We discuss the probable detection of broad Ne VIII λ774 emission from the zɛ = 0.978 quasar PG 1148+549, and we use spectral synthesis calculations to study the physical conditions in the line-forming gas. The theoretical predictions and the measured line wavelength both support Ne VIII λ774 as the most likely identification.

Our calculations show that Ne VIII λ774 forms in hotter and more highly ionized gas than previously recognized in the broad emission line region. If the gas is photoionized by a standard active galactic nucleus continuum, the observed Ne VIII equivalent width, the Ne VIII/O VI flux ratio, and the assumption of cloud stability imply ionization parameters 5 ≲ U ≲ 30 and temperatures 5 × 104 K ≲ Tɛ ≲ 2 × 105 K. The large Ne VIII equivalent width also suggests that the emitting clouds cover ≲⅓ of the continuum source and have a total hydrogen column density NH 1022 cm-2. If the gas is instead collisionally ionized, Ne VIII could reside in stable clouds with equilibrium temperatures near 8 × 105 K. In either case, the Ne VIII-emitting clouds will appear as X-ray "warm absorbers" if they lie along our line of sight to the X-ray continuum source.

Line thermalization can greatly lower some of the line fluxes and alter the line ratios. For example, C IV λ1549 can be thermalized easily, with doublet emission ratios λ1548/λ1550 near unity. However, our calculations indicate that Ne VIII λ774 is not thermalized and that its doublet emission ratio should be λ770/λ780 ≍ 2. Future observations of the widely separated Ne VIII doublet would test this prediction and constrain the space and column densities in the Ne VIII-emitting region.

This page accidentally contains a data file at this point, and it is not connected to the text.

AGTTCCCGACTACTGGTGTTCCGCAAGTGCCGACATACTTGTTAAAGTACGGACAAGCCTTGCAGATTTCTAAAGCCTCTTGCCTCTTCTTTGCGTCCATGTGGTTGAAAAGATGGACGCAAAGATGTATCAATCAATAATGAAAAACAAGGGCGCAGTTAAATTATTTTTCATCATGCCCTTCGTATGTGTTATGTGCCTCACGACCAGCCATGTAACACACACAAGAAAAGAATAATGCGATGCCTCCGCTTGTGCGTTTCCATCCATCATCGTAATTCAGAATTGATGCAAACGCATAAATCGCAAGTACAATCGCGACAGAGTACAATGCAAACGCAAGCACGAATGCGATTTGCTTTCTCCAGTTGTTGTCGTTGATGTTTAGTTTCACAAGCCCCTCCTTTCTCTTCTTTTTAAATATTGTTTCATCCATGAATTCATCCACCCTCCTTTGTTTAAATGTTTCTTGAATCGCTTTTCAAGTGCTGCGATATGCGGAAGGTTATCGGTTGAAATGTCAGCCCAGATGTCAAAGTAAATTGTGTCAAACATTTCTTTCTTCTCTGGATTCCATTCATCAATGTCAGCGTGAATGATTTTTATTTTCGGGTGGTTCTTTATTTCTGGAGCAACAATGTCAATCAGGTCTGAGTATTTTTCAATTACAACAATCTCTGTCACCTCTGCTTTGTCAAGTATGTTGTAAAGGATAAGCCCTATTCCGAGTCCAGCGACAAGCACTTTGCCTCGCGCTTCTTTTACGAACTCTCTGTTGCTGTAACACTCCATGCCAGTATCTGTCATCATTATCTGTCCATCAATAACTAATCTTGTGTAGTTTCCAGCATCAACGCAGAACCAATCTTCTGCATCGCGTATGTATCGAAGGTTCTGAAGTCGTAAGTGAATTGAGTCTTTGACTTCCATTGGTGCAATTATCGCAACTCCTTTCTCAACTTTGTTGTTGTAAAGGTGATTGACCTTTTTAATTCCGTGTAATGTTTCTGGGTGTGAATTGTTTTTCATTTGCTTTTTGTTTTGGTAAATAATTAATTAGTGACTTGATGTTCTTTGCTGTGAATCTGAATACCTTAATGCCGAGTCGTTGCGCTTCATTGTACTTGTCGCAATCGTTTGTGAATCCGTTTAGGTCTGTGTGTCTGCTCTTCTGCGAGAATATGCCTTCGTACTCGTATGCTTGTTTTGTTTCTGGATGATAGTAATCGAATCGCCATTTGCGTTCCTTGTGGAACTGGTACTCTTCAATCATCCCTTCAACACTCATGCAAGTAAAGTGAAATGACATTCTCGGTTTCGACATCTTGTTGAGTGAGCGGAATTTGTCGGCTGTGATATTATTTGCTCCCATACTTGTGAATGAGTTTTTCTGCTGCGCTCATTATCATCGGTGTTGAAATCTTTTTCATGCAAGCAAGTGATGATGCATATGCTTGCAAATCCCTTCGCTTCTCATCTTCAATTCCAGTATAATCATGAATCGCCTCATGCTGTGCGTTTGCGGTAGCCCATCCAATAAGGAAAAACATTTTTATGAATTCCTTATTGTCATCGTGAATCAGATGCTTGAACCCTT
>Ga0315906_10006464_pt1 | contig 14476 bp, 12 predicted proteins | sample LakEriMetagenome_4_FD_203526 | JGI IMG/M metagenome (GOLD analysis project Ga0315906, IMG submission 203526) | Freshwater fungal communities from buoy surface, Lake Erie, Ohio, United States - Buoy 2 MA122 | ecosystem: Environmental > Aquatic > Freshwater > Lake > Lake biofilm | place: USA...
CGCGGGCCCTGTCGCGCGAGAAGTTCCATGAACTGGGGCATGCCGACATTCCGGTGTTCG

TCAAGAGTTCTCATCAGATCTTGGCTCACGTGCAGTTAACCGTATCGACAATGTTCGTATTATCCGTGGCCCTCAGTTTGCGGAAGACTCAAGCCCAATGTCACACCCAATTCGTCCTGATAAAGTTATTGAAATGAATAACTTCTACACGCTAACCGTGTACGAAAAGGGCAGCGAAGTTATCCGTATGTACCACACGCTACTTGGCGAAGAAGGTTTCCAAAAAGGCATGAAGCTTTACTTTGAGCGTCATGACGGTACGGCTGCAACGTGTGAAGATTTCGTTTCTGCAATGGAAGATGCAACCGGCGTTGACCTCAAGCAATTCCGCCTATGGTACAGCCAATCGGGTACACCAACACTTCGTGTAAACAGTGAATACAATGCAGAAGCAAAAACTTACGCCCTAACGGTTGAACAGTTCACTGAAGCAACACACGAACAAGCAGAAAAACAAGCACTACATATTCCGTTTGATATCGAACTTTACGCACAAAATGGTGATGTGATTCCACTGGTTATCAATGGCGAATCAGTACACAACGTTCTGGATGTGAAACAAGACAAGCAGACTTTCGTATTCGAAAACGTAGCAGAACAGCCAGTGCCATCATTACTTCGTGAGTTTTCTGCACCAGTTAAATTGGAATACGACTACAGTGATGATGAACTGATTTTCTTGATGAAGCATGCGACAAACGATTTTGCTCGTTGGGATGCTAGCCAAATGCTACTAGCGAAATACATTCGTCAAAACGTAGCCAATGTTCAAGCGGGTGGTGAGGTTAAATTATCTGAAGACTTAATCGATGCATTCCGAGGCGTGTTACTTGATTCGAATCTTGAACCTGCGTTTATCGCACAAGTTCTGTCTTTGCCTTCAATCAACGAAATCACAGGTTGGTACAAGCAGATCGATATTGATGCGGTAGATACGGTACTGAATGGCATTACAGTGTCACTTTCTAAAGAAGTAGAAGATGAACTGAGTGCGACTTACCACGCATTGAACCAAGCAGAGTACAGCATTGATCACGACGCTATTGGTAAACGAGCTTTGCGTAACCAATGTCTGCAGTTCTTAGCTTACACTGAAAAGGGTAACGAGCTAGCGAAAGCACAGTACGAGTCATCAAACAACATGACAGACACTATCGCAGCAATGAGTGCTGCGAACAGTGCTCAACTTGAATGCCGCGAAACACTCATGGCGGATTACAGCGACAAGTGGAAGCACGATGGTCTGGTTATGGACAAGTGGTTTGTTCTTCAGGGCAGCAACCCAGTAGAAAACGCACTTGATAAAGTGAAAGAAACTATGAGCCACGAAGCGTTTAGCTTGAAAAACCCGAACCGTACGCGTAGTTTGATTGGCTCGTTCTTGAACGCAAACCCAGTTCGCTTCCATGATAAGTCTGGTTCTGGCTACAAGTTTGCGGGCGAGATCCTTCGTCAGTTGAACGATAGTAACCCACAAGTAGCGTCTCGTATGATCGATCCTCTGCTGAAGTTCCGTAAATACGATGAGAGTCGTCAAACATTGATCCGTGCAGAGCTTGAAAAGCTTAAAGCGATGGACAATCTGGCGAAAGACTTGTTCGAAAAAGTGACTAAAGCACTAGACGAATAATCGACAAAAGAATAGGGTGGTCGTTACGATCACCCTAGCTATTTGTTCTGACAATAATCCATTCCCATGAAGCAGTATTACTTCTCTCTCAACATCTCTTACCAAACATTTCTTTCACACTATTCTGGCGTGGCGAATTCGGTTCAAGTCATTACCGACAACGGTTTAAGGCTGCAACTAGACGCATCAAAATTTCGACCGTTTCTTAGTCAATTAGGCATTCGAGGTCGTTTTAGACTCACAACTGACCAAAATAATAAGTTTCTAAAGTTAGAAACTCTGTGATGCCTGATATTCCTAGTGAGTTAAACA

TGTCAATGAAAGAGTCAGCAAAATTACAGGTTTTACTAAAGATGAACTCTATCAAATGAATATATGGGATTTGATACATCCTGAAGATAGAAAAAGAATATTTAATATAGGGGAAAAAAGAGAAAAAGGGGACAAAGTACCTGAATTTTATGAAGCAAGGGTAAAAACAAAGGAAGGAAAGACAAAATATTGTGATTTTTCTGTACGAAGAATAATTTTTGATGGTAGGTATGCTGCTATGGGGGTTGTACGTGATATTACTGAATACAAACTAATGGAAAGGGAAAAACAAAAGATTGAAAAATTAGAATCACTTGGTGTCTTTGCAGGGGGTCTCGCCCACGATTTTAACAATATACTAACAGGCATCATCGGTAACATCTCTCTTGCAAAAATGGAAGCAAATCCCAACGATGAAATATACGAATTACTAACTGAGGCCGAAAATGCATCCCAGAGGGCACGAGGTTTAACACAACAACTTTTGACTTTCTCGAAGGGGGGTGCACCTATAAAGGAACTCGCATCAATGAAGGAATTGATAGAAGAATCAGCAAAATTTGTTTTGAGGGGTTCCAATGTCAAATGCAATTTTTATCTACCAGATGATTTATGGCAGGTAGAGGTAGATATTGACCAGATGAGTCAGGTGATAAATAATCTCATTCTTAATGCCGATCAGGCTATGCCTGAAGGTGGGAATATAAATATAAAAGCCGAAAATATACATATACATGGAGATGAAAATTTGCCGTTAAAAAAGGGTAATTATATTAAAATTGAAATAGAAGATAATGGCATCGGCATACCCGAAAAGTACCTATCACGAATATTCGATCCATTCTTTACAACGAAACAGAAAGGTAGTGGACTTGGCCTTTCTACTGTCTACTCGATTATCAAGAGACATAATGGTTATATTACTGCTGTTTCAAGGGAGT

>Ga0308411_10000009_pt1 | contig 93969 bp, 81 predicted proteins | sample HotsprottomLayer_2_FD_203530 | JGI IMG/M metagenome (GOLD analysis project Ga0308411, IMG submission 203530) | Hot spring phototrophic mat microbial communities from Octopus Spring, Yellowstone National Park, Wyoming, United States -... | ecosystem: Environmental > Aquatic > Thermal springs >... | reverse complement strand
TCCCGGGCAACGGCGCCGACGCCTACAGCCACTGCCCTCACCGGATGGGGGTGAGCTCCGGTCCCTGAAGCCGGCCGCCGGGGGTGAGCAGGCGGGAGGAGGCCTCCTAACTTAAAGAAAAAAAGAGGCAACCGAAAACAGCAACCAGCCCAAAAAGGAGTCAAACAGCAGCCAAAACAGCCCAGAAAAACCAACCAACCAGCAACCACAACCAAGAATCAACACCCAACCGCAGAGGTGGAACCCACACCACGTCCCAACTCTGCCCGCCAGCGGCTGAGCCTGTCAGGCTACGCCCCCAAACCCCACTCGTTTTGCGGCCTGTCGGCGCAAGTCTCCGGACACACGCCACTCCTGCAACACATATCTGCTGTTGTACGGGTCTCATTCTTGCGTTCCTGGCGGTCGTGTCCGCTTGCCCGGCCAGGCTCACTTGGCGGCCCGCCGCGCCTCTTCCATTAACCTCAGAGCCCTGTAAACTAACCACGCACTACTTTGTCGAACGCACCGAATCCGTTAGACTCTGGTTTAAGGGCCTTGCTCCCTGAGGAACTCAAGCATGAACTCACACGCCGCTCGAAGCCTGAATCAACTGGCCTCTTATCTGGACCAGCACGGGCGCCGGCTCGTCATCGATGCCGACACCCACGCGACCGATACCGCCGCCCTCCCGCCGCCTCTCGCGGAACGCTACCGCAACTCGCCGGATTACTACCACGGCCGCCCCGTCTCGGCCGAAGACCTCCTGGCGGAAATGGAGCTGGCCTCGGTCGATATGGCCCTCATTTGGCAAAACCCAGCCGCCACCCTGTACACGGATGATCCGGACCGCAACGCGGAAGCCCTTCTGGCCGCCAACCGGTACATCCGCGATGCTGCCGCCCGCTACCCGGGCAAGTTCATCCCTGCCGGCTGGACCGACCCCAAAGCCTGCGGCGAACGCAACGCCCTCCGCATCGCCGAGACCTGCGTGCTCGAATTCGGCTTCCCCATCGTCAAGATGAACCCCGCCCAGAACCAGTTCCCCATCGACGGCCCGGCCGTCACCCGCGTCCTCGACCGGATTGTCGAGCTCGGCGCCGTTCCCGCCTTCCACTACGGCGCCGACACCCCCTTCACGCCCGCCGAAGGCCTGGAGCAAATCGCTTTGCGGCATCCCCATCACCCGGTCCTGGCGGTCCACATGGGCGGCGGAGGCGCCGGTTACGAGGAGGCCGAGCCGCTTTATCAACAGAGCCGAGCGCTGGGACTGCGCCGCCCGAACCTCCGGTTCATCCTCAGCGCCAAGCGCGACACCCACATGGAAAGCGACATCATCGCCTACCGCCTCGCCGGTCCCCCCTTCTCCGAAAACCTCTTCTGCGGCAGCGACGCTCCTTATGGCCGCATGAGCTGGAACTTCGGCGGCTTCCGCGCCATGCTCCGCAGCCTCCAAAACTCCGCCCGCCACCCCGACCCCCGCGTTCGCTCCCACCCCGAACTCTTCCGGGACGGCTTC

Finally, temperatures in the Ne VIII gas may be in the range needed for optically thin models of the UV continuum, i.e., the "big blue bump." However, the diffuse thermal continuum flux from the Ne VIII- emitting region falls well short of the observed continua unless the measured lines are severely suppressed by thermalization at densities ≳5 × 1012 cm-3. This result supports Kriss's claim that the optically thin blue-bump models have the serious problem of over-predicting the UV metal line fluxes.

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Published in The Astrophysical Journal, v. 454, no. 2, p. 688-697.

© 1995. The American Astronomical Society. All rights reserved.

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